Natural Resource Condition Assessments for Haleakalā National Park

The Natural Resource Condition Assessment (NRCA) Program provides framework, funding, and publishing support to parks to aid in the synthesis and documentation of natural resource conditions. Condition assessment reports are a tool to describe selected park resources, and record a snapshot of their current condition, identify trends, and identify potential or current threats and stressors. Understanding the condition and trend of natural resources is key for parks and NPS planners to appropriately prioritize and allocate stewardship resources.

A family of endangered nēnē (Hawaiian geese) and pūkiawe shrubs with Haleakalā crater in background.
A family of endangered nēnē (Hawaiian geese) and pūkiawe shrubs with Haleakalā Crater in background.


Haleakalā National Park is a 33,719 acre (13,645 ha) natural area on the island of Maui, Hawaiʻi. The park includes lands from sea level to the summit of Haleakalā Volcano at 10,023 ft (3,056 m) elevation, and protects a remarkable diversity of biomes and ecosystem types. These include, but are not limited to: coastal strand and scrub; dry, mesic and wet lowland forests; montane mesic or wet forests and bogs; subalpine grasslands and mesic or dry shrublands, which grade into alpine desert; and freshwater ecosystems. The major effort of Haleakalā National Park resource stewardship is to preserve intact this superb example of the Hawaiian Islands' native ecosystems.

Traditional NRCA Report: 2019

The Natural Resource Condition Assessment for the park was published in 2019. National Park Service staff created a comprehensive list of indicators to be evaluated under three main resource topics:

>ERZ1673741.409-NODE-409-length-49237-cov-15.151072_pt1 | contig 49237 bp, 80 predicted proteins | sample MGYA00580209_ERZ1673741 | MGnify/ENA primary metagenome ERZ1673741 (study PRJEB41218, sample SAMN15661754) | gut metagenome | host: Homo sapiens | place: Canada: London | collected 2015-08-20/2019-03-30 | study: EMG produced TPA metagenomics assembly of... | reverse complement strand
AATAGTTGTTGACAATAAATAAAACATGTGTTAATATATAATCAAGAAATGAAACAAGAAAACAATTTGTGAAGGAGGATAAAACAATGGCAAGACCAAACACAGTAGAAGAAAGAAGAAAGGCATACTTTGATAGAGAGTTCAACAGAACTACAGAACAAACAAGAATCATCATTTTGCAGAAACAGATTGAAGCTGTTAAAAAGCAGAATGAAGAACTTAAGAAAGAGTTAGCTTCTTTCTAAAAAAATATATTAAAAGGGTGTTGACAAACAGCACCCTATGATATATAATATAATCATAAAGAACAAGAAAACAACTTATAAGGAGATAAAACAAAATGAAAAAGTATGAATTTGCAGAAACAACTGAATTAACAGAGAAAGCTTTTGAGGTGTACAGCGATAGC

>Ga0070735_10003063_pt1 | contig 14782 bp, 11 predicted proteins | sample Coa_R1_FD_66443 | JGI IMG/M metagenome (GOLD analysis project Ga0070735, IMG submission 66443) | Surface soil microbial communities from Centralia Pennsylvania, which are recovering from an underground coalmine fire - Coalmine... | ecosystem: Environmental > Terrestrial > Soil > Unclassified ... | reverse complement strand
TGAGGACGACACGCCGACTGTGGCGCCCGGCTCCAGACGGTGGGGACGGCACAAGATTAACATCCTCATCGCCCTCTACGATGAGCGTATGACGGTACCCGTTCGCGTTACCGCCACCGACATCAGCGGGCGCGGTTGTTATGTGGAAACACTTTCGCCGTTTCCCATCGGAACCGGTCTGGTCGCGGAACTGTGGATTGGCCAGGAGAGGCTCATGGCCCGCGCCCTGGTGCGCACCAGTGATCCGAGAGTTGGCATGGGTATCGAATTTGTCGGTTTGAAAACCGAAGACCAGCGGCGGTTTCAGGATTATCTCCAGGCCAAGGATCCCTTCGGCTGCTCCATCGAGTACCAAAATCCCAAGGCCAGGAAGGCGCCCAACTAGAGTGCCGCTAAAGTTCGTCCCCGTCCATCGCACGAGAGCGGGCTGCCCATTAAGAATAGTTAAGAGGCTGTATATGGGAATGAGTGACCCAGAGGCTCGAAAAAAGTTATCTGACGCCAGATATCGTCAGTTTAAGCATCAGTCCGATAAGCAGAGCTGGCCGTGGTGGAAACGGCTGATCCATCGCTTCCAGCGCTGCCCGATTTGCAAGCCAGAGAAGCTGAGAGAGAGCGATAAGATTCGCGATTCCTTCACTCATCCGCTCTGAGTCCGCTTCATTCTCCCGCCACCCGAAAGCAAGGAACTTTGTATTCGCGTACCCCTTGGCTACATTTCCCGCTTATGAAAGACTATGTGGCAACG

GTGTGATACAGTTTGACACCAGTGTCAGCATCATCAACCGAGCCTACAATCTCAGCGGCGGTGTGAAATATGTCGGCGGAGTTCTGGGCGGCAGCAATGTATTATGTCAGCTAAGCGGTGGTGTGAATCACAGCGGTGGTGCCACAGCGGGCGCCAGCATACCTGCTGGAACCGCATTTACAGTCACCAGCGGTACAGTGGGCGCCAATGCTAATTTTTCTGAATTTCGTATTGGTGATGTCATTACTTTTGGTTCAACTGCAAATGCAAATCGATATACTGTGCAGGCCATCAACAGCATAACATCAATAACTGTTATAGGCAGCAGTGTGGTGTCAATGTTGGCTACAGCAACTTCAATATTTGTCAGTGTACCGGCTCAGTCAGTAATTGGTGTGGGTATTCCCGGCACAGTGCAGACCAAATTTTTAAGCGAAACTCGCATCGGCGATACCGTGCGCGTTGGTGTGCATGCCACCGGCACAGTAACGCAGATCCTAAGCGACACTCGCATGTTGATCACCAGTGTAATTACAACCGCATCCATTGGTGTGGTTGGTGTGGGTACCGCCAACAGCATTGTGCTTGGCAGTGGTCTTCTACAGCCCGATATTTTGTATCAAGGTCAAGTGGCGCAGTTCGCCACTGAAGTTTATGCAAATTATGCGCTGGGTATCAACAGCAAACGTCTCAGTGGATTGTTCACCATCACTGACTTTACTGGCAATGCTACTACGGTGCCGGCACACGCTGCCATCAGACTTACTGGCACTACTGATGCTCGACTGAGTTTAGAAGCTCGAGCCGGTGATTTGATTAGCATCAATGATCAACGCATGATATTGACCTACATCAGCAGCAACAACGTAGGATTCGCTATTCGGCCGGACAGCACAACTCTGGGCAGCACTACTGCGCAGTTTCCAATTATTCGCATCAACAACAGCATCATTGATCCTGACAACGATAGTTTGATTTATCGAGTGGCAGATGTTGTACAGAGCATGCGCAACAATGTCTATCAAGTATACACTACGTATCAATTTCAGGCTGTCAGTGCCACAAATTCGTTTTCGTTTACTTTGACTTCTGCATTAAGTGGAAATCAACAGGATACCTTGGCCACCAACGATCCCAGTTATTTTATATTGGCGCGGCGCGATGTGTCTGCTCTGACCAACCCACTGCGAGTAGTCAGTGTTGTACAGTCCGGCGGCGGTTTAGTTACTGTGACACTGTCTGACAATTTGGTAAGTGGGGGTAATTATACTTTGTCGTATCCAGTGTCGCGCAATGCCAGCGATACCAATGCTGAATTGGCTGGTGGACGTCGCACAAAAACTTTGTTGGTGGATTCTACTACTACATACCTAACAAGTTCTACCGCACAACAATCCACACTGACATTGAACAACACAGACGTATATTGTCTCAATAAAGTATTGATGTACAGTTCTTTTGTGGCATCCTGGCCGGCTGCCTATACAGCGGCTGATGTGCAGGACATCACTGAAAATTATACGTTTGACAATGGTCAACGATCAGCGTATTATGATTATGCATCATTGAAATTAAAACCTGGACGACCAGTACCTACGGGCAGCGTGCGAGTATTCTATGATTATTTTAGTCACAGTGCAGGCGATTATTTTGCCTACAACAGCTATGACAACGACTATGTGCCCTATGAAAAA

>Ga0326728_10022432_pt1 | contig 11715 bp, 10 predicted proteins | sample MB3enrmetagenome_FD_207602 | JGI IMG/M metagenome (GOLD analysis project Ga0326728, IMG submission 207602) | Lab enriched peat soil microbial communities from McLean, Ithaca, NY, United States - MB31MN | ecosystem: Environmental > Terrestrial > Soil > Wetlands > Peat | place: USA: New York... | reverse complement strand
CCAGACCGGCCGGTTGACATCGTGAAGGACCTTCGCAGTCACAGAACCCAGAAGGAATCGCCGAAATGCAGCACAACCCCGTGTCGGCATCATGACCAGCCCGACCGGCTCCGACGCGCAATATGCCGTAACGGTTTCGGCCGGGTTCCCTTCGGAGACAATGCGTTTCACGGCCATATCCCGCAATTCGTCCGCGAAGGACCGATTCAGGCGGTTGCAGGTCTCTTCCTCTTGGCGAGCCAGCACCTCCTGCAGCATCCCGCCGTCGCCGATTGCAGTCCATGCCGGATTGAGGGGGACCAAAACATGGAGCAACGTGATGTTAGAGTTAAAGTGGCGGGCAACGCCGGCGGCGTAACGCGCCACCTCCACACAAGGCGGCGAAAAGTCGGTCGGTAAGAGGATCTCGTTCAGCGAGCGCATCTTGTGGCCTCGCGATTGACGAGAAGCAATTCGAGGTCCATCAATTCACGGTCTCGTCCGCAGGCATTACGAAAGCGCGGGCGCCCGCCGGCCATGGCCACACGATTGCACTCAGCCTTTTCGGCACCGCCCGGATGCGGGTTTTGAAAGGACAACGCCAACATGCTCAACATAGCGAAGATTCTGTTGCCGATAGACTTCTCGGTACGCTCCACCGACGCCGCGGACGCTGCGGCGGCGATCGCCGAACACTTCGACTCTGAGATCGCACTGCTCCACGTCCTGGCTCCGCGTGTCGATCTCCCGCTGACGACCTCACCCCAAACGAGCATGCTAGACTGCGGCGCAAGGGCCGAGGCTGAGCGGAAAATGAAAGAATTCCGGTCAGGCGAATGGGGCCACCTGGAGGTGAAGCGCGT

- Life-supporting environment

- Biological integrity

- Landscape condition context

Current conditions for each of these resources, and for constituent indicators that were considered to be most relevant in characterizing the resources, were evaluated according to all available information. Overall, six of the 16 focal resource indicators were judged to be in good condition, seven were judged to warrant moderate concern, and three were judged to warrant significant concern.

Collectively, this assessment suggests that natural resources at Haleakalā National Park are under considerable strain. Most resource management efforts are currently targeted at the remaining focal resources related to biological integrity (Invasive species and focal species or communities), to prevent those warranting moderate concern to degrade further, and to protect those still in good condition from incipient threats. Haleakalā National Park remains one of the most valuable natural areas in Hawaiʻi, protecting a wide diversity of ecosystems and a large number of threatened and endangered species, and updated information for continued management of its natural resources will be critical. This circumstance is in large part owed to its inclusion within the NPS, and the concerted management efforts that were subsequently undertaken. Major past achievements, such as the fencing and exclusion of feral ungulates from the majority of the park, provide hope that current and future threats may yet be mitigated with sufficient determination, creativity, and collaborative effort.

For other reports and natural resource datasets visit the NPS Data Store.

Source: Data Store Collection 7765 (results presented are a subset). To search for additional information, visit the Data Store.

Last updated: December 16, 2022


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